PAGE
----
#4 Why Buy Org. Cotton

If you think cotton is a safe choice because it is 'natural', think again.

Until about 50 years ago, cotton-growing mainly involved sustainable techniques: it did not permanently deplete resources or create a health hazard.  Today, however, the pesticides used on 'conventional' cotton increasingly threaten people, wildlife and the environment. Most pesticides were originally developed as toxic nerve agents during WWII and it is no wonder they have been linked to many forms of cancers.

Conventionally-grown cotton occupies only 3% of the world's farmland, but uses 25% of the world's chemical pesticides.

A year 2000 USDA study revealed that eighty-four million pounds of pesticides were sprayed on cotton in the U.S.A. Some of these toxic chemicals include the infamous defoliant Paraquat and insecticides like Parathion which is 60 times more toxic that DDT! In fact, the EPA considers 7 of the top 15 pesticides used on cotton as "likely" or "known" human carcinogens.

Ironically, it is estimated that less than 10% of the chemicals applied to cotton accomplish their task, the rest are absorbed into the plant, air, soil, water and eventually, our bodies. Sprayed from the air, these highly toxic chemicals can drift into surrounding neighborhoods, poison farm workers, contaminate air, ground and surface water and cause major eco-system imbalances.  As insects gradually become resistant to pesticides, ever-increasing amounts are applied to be effective, resulting in massive ecological disasters and crop failures. These hazardous pesticides also pose an increasing danger to wildlife. A 1993 EPA study estimated that 'one to two million' birds are killed annually by carbofuran, just one insecticide used on cotton! This is only one of many tragic effects on our wildlife.

It doesn't end there. Conventional cotton is also a major user of toxic herbicides, fungicides and defoliants. During processing, it is subjected to chlorine bleach, heavy metal dyes and formaldehyde resins (the hidden hazard of 'easy care treatments'). The bleach is almost worse than pesticides, causing myriad health problems and vast environmental damage.

Additionally, genetically modified cotton now accounts for 75% of cotton grown conventionally. It is no comfort that cotton is also a food crop: cottonseed oil is used in many processed and snack foods and cottonseed is used in cattle feed.

How is organic cotton better?

Organic cotton represents a return to safe and sustainable practices. It is grown with natural fertilizers and is free from toxic chemicals.

Organic farmers rely on crop rotation to replenish and maintain soil fertility. Mechanical cultivation and botanical or biological means are used to control pests and weeds.

A field must be pesticide-free for at least three years to be certified organic, and the cotton must be processed according to international organic standards.  The standards also set strict guidelines for transportation and storage to avoid cross-contamination. In the U.S., cotton labeled as organic has to be certified by an independent agency recognized by the USDA's National Organic Program.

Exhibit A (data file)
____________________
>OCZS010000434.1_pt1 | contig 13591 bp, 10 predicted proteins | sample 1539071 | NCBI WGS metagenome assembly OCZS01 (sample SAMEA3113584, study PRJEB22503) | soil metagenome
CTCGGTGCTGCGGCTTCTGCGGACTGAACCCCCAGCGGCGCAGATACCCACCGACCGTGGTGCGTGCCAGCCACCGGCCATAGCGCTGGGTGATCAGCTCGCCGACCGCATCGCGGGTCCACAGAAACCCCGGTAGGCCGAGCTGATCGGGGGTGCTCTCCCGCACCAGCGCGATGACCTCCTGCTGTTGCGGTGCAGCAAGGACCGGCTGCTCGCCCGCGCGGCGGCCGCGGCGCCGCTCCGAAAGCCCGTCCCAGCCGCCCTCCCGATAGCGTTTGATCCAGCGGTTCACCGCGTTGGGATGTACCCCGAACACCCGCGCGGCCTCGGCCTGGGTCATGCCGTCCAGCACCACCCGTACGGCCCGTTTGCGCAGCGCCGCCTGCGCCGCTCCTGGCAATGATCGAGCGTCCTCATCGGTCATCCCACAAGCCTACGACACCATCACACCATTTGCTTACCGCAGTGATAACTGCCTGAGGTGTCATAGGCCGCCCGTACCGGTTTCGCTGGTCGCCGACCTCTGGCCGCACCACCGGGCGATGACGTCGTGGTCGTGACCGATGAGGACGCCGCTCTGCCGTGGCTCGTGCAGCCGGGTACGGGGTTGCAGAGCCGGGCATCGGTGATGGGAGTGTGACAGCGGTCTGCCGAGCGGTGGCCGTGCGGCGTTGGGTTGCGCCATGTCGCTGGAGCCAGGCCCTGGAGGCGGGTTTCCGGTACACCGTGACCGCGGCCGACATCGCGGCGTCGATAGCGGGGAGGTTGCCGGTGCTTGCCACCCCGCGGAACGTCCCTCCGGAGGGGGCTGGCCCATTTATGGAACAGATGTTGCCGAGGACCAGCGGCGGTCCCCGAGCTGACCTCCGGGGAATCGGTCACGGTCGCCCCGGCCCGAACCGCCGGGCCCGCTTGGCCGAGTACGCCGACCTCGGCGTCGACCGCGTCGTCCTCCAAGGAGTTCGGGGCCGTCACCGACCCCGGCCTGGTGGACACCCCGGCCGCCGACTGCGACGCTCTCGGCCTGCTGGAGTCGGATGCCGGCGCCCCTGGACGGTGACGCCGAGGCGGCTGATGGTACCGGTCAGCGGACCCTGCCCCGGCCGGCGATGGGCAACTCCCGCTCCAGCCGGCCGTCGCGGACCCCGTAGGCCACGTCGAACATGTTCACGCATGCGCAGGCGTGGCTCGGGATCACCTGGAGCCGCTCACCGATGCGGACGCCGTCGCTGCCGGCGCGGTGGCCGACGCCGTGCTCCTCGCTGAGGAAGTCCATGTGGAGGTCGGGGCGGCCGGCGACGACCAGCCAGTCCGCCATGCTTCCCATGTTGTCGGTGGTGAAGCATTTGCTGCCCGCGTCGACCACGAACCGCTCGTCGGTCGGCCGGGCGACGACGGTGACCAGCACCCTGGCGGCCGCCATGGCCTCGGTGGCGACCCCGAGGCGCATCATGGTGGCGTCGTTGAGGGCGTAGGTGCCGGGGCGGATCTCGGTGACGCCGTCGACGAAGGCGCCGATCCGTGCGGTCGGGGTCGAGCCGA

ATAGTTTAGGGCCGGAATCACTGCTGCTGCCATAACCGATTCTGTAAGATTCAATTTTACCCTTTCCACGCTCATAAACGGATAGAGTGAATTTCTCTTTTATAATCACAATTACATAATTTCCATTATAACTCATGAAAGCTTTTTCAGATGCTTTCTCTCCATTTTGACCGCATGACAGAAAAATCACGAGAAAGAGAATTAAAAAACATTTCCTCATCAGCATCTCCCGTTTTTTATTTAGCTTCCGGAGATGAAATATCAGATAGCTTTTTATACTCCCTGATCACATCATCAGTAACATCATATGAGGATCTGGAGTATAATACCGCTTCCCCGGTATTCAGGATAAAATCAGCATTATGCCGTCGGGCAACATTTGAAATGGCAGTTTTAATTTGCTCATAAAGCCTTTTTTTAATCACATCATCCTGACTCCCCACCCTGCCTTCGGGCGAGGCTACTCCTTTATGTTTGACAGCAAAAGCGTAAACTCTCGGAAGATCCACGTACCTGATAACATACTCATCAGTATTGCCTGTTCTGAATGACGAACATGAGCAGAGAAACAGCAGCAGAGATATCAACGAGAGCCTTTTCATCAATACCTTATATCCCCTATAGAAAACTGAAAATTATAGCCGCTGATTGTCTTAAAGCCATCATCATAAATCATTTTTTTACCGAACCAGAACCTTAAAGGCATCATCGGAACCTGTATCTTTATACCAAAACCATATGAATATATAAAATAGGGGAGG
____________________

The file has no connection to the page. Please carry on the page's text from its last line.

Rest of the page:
Some of the benefits of organic cotton are:

  • Manual farming and organic practices have a lower carbon footprint as the entire process consumes less fuel and energy and emits fewer greenhouse gases.
  • Not from genetically modified cottonseed.
  • Grown with natural rather than synthetic pesticides and fertilizers, no chemical defoliants used.
  • Eco-friendly processing that does not compromise workers' health and helps reduce water and electric use and toxic runoff, e.g. non-chlorine bleach, silicon-free softeners and low impact, azo-free dyes.
  • Strict testing ensures the absence of contaminants like nickel, lead, formaldehyde, amines, pesticides and heavy metals.
  • People with allergies and chemical sensitivity especially benefit from organic cotton clothing, as conventional cotton may retain harmful toxic residues. Even if you don't have sensitive skin, organic cotton will just feel better against your skin

Organic Farming Has Social and Human Benefits Too

Conventional farming endangers farm workers and their families. There are innumerable cases of serious pesticide-related health problems, including birth defects, long-term memory loss, paralysis and death. Unprotected storage, improper application methods and lack of proper handling is not uncommon, and often leads to tragic accidents.

As pests develop resistance, farmers desperate to keep up yields often resort to more and more applications of expensive pesticides. The chemical treadmill leaves them heavily in debt, and caught in a vicious circle. Facing barren, devastated fields and contaminated water, many small farmers have been forced to abandon their livelihood altogether.

Organic farming, on the other hand, is not only safer and healthier for farmers, but also encourages just economic systems in the supply chain. It provides an economically viable and socially acceptable alternative to large-scale farming and dependence on subsidies.


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